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A new era of humanitarian action

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Start Fund Bangladesh COVID-19 response 2020, Jago Nari

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About us

A new era of humanitarian action


Start Network is made up of more than 50 humanitarian agencies across five continents, ranging from large international organisations to national NGOs. Together, our aim is to transform humanitarian action through innovation, fast funding, early action, and locally led action.

We're tackling what we believe are the biggest systemic problems that the sector faces - problems including slow and reactive funding, centralised decision-making, and an aversion to change, which means that people affected by crises around the world, do not receive the best help fast enough, and needless suffering results.
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Locally-led action


We believe that a more balanced international aid system, which shifts power to those closest to the front-line, will generate more effective and appropriate responses for people affected by crises.

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New froms of financing

New forms of financing


Our pooled funds enable fast and early action to tackle the kind of crises that are often overlooked by other funding mechanisms. Our risk financing pilots are introducing new ways of working that can save even more lives.

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Collective innovation


New ways of working are needed to tackle the challenges we face. By innovating collectively we can share expertise, insights and perspectives to shape a more effective humanitarian system.

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An international network

Today the Start Network extends to more than 50 members and their 7000 partner organisations, employing more than a quarter of a million people across 200 countries and territories.
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Latest news

Latest resources

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Start Ready: How it works

Start Ready builds on the Start Network’s experience in developing locally led systems that enable frontline humanitarians to access early, predictable disaster risk finance.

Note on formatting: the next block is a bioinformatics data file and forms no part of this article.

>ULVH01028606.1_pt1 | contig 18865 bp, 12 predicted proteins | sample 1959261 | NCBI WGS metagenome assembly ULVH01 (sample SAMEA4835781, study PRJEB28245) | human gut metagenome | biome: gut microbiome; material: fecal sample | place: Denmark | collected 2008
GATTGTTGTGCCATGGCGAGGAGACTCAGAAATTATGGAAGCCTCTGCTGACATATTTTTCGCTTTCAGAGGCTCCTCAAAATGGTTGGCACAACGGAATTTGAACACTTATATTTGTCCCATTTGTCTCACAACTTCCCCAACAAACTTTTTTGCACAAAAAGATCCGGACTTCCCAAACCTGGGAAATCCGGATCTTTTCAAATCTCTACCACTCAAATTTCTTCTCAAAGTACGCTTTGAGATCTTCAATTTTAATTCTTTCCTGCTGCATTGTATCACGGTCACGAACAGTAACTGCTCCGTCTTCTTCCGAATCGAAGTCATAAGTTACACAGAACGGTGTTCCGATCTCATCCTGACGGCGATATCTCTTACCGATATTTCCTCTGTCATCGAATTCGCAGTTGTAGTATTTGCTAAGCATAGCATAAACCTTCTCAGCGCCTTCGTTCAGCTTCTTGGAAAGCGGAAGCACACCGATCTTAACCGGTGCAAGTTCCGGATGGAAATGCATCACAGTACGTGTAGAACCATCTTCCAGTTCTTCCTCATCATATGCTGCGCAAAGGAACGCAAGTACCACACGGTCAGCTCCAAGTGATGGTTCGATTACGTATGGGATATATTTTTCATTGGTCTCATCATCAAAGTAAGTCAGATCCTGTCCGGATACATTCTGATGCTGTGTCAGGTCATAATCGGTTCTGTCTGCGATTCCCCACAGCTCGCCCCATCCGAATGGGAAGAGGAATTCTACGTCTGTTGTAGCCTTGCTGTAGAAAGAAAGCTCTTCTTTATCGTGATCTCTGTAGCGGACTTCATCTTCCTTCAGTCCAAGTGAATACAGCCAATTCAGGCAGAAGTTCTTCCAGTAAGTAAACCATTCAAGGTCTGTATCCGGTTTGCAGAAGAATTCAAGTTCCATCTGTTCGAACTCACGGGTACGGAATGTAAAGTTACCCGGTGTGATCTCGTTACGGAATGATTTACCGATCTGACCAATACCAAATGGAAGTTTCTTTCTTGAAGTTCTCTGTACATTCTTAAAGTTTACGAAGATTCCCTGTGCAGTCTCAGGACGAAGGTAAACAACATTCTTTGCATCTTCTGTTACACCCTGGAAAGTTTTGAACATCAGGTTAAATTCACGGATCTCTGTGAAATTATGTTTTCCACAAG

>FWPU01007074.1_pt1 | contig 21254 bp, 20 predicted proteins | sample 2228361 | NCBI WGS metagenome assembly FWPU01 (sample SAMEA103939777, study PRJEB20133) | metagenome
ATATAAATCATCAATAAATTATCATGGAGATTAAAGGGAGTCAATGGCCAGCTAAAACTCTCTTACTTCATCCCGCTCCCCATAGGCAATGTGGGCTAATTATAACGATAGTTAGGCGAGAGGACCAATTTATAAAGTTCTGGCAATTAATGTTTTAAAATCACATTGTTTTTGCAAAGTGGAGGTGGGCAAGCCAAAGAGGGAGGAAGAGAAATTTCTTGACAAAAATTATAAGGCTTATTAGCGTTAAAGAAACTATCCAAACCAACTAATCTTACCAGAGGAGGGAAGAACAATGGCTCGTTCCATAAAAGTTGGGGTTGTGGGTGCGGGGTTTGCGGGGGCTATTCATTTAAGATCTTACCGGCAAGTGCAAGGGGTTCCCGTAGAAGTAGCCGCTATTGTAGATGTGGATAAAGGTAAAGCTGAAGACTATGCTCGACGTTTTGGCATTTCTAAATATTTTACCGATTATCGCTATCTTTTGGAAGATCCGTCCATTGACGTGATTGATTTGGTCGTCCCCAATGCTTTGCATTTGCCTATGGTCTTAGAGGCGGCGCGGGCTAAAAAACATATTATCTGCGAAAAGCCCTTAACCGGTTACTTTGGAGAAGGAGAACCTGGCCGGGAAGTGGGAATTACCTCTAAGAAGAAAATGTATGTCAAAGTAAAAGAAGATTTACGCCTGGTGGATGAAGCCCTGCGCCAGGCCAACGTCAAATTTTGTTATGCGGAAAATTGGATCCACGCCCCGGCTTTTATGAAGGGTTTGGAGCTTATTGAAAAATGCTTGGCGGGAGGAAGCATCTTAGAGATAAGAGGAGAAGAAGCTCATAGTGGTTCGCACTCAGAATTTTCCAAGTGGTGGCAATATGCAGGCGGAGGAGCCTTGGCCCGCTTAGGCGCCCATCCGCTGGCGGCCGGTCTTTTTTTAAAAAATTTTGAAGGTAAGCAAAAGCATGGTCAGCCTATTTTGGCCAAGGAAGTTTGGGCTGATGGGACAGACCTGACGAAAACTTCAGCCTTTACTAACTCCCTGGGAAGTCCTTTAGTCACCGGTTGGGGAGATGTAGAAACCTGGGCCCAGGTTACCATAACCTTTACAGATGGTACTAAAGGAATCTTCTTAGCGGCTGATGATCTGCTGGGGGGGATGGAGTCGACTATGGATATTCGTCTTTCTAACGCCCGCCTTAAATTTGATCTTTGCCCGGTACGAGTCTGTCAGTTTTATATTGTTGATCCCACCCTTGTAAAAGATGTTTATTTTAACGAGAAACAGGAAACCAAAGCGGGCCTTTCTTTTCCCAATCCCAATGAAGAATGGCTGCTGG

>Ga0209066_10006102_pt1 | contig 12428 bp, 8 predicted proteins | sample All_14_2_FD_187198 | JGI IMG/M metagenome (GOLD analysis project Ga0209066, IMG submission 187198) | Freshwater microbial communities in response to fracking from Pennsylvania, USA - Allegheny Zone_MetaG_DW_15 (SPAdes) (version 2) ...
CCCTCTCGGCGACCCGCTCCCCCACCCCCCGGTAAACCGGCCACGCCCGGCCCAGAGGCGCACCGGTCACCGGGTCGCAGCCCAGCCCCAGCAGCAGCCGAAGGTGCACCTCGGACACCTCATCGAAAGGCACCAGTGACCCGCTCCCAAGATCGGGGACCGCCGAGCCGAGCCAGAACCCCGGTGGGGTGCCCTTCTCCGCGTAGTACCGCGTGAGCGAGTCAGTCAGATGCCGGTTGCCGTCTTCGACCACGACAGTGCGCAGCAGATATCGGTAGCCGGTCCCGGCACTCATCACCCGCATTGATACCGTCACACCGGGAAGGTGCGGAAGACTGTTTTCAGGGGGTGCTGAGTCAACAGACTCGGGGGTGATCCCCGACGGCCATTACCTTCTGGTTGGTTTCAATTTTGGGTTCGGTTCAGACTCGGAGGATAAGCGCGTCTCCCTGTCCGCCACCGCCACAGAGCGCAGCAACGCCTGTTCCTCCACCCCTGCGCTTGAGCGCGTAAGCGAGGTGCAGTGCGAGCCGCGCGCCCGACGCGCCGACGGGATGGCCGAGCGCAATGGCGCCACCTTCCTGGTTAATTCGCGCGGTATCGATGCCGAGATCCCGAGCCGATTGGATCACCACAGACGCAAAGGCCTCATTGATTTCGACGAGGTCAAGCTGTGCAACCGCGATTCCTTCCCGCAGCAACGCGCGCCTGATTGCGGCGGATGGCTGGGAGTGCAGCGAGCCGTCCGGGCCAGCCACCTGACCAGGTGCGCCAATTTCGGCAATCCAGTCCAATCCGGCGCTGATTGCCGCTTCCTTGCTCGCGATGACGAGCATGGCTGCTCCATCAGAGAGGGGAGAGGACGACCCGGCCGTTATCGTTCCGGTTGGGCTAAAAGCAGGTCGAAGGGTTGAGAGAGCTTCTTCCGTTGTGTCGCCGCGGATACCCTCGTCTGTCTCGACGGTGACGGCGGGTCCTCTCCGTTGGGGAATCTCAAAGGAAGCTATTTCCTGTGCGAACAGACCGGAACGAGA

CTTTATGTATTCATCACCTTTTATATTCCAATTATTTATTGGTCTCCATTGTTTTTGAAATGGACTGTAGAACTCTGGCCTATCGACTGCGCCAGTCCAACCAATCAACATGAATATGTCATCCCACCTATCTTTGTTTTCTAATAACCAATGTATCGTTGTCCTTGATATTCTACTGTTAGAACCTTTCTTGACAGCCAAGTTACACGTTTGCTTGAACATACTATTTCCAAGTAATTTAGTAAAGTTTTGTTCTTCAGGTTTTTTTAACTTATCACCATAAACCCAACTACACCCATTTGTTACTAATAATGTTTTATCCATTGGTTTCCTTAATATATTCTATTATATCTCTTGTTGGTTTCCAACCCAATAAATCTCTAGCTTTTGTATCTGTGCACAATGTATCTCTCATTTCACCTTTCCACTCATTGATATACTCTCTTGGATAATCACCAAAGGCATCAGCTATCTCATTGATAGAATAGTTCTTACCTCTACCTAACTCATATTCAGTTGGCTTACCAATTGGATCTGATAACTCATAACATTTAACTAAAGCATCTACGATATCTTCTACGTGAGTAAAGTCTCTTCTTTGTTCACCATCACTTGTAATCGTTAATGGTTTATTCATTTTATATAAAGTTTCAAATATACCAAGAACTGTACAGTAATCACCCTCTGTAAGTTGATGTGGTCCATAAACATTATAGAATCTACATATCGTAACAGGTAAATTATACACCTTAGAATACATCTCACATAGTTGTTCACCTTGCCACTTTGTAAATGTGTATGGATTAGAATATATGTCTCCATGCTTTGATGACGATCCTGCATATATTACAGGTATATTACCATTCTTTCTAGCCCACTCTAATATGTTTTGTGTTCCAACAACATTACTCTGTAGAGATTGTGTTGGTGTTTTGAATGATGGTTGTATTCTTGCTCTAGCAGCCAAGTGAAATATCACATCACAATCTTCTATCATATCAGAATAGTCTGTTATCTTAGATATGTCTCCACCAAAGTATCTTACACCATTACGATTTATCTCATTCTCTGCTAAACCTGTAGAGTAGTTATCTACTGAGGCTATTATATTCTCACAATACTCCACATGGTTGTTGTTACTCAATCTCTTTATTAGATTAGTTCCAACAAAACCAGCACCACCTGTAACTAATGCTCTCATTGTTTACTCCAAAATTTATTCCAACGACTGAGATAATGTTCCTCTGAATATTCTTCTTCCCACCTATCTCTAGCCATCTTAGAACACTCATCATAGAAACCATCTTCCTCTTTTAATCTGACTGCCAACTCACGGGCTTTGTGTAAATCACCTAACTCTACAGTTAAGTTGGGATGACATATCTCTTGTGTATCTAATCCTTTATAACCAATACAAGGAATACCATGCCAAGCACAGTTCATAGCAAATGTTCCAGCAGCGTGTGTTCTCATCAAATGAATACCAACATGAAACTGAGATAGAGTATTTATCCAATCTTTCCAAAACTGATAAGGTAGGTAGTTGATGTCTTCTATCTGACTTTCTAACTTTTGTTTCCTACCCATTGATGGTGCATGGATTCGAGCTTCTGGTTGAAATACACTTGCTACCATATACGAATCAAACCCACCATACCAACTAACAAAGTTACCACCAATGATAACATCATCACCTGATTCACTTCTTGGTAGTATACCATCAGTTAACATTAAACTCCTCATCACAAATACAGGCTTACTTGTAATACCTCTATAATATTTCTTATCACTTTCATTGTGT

24May22

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HNPW Key Takeaways Due Diligence Session

HNPW Session: Building an inclusive compliance landscape: Modular due diligence and a global digital repository Current due diligence frameworks are resource-heavy undertakings designed with large Western multinational organisations in mind, making it challenging for small local and national actors to meet and maintain the compliance infrastructure required. 

24May22

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HNPW Key Takeaways ICR Session

HNPW Session: Recovering costs sharing: An important step in rebalancing power and creating a more inclusive system This panel session explored indirect recovery costs (ICR) and how they are shared with local and national actors. It is important that these power inequalities are addressed as ICR sharing is a tangible step to have a better share of power and push toward a locally-led humanitarian system

24May22

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PAKISTAN HEATWAVE MODEL

Since 2017, Start Network members in Pakistan, have been developing Disaster Risk Financing (DRF) Systems that allows civil society actors in-country to pro-actively manage disaster risks (such as droughts, heatwaves, and floods). Reducing the impacts of weather extremes and disasters is a fundamental part of building longer-term climate resilience. By quantifying risks in advance of disasters, pre-positioning funds, and releasing them according to pre-agreed plans, enable earlier action and reduce the costs of disasters considerably ensuring that the right assistance reaches the right people at the right time. This is all done through the scientific modelling of hazards, collaborative development of contingency plans and the establishment of pre-positioned financing to enable earlier, more predictable, and better-coordinated assistance to communities affected by predictable disasters.

16May22

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The Network

Start Network members